Last week I noticed that my daughter’s voice dropped a couple of octaves, and then my son started feeling a little off – yep, sore throats! Fortunately, it was nothing an afternoon on the couch watching The Secret Garden and a soothing homemade throat spray couldn’t handle.
This recipe incorporates slippery elm bark, which takes on a silky, gel-like texture when heated. It’s long been used to coat and soothe sore throats, but it’s helpful to have on hand for other purposes, too.
If desired, you can add licorice root, which according to herbal folk wisdom can also be helpful for soothing sore throats. (Interestingly, modern research is exploring the potential benefits of licorice, too. In this study, they found that using licorice water as a gargle soothed patients throats after surgery.)
A pinch of cayenne – which contains capsaicin – is also a great addition for adults. It is thought to stimulate blood flow to the area, which supports the body’s natural healing processes. Flavorings such as warming ginger or soothing peppermint can also be added in.
What about using essential oils?
Because strep throat can sometimes lead to complications, when the potami developed sore throats I decided to take them to our family doctor and have them checked out. On my way, I messaged my friend Lea – essential oil safety advocate and founder of the Using Essential Oils Safely Facebook group – to ask what “big guns” she might suggest if the culture came back positive. I wanted some possible immune support strategies to discuss with our doctor just in case.
Lea suggested up to a 3% dilution of tea tree oil in water as a throat spray. That would be up to 9 drops per tablespoon of water or tea, shaken well before use. We didn’t end up needing it and I wouldn’t use it unless absolutely necessary, but I was thankful for her advice and wanted to pass it along. Like gargling, the tea tree in the spray would simply have contact with the back of the throat rather than being ingested.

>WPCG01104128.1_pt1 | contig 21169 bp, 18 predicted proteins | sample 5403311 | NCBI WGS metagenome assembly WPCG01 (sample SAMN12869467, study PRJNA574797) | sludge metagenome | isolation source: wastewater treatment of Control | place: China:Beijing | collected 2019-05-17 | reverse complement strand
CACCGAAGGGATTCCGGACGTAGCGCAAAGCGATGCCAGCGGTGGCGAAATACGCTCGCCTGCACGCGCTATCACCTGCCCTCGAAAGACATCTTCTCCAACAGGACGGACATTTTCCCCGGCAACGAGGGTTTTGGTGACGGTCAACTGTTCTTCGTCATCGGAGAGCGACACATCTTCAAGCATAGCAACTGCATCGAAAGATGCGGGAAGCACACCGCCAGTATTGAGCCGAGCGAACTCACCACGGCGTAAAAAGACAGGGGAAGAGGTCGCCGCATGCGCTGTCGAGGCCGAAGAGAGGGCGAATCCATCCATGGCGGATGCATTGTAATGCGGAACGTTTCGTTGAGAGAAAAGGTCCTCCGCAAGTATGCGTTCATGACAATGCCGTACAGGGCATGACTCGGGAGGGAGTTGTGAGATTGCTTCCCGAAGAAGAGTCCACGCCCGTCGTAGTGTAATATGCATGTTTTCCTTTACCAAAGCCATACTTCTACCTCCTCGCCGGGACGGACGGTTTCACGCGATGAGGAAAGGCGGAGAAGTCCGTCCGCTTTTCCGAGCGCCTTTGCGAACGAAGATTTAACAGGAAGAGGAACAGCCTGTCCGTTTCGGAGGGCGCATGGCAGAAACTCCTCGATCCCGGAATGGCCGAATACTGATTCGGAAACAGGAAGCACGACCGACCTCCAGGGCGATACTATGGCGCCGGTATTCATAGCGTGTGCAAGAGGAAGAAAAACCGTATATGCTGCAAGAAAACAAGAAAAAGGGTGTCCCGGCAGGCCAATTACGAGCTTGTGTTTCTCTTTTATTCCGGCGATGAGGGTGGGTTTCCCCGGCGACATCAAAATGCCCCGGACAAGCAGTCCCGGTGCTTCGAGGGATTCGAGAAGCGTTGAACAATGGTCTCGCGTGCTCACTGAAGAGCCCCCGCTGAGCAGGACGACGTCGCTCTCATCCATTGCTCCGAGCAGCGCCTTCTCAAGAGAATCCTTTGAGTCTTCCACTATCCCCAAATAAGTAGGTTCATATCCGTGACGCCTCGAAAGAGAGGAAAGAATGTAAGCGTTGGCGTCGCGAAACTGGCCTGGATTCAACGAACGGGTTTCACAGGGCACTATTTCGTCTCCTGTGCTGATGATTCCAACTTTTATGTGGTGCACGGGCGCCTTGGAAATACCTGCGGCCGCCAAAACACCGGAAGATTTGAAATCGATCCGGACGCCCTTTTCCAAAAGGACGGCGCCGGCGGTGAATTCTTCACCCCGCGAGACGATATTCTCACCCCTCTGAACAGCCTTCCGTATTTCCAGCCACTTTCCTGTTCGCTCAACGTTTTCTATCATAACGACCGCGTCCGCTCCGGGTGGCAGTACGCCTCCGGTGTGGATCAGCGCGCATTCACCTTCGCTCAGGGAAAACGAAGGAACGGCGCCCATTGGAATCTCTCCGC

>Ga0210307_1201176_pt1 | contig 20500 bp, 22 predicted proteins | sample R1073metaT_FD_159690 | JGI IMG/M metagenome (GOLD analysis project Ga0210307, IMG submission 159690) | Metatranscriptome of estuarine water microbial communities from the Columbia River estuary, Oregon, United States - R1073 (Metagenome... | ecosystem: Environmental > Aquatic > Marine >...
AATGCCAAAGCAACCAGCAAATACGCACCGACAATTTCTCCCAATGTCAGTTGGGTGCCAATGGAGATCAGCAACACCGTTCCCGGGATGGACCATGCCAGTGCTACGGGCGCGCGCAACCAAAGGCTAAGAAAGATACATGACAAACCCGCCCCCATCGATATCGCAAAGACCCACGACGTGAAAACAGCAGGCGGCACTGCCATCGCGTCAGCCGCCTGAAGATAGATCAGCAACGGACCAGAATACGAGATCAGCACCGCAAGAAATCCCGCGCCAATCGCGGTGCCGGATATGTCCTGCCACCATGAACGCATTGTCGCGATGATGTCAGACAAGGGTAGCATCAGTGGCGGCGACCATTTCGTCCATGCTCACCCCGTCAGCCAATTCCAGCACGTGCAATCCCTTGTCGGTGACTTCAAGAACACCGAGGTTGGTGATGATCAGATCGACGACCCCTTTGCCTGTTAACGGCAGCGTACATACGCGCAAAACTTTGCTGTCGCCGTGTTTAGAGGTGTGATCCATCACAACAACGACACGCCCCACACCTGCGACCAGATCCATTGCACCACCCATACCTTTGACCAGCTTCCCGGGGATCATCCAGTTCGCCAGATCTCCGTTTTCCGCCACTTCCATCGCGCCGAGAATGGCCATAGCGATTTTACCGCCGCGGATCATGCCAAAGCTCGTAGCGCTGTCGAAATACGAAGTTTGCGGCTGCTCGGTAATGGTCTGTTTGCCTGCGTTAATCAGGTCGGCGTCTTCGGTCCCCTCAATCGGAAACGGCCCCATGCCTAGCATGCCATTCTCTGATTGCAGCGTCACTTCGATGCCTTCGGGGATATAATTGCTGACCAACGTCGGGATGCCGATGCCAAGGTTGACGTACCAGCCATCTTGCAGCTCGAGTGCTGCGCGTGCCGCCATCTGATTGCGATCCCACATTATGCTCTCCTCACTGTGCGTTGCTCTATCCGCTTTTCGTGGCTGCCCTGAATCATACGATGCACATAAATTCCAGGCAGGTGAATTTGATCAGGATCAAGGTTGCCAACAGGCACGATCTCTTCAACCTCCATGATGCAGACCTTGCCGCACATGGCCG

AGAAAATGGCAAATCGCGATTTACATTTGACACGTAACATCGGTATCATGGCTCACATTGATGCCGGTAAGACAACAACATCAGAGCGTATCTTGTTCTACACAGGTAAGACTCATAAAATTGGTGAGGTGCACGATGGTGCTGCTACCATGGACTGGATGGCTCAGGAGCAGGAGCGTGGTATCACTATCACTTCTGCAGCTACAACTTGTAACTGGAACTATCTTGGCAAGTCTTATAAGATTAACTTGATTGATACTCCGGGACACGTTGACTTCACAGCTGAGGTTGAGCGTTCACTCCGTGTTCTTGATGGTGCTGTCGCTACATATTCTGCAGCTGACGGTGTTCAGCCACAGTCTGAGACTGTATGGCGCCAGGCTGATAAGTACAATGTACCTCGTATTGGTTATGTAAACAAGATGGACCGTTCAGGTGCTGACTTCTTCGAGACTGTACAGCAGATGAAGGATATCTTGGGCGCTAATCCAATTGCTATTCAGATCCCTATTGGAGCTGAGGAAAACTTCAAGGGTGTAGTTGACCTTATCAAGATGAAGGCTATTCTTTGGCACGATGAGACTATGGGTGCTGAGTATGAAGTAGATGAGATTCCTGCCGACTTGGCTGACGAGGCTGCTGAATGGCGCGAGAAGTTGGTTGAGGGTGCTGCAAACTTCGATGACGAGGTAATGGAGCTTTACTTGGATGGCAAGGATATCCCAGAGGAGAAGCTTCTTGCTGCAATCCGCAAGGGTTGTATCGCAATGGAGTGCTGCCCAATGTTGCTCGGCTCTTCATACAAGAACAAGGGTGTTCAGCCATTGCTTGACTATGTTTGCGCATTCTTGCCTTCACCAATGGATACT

I checked with her on what ages this would be appropriate for, and she said that as long as the child is old enough to cooperate with you spraying the back of the throat rather than on the tongue, it should be fine. Also, she said that an even better alternative to water would be to mix the tea tree with a little honey (to help it disperse better), and then add it to chamomile tea.
Homemade Herbal Throat Spray Recipe
Because this is not something my family needs often, I prefer to make it in small batches so that it doesn’t go bad. It’s technically a syrup according to the definition in Rosemary Gladstar’s Herbal Recipes For Vibrant Health, and therefore should last in the fridge for several weeks.
- 1½ teaspoons teaspoons whole slippery elm bark (find it here)
- 1/3 cup water
- 1/4 cup raw honey*
- pinch cayenne (optional, probably not the best idea for little ones)
- 1/2 teaspoon licorice root (this is what I use)
- Optional flavorings:
1/8 to 1/4 teaspoon peppermint extract
1/16 – 1/8 teaspoon dried ginger or 1½ teaspoons grated fresh ginger
*Honey is not recommended for children under one-year-old.
Bring water to a boil and pour it over slippery elm. If using ginger or licorice, add it in as well. Allow to steep for 30-45 minutes, then strain the liquid well using cheesecloth. Stir in the honey and any flavorings you haven’t already added, such as peppermint extract. Pour the liquid into a clean spray bottle and store in the fridge when not in use.
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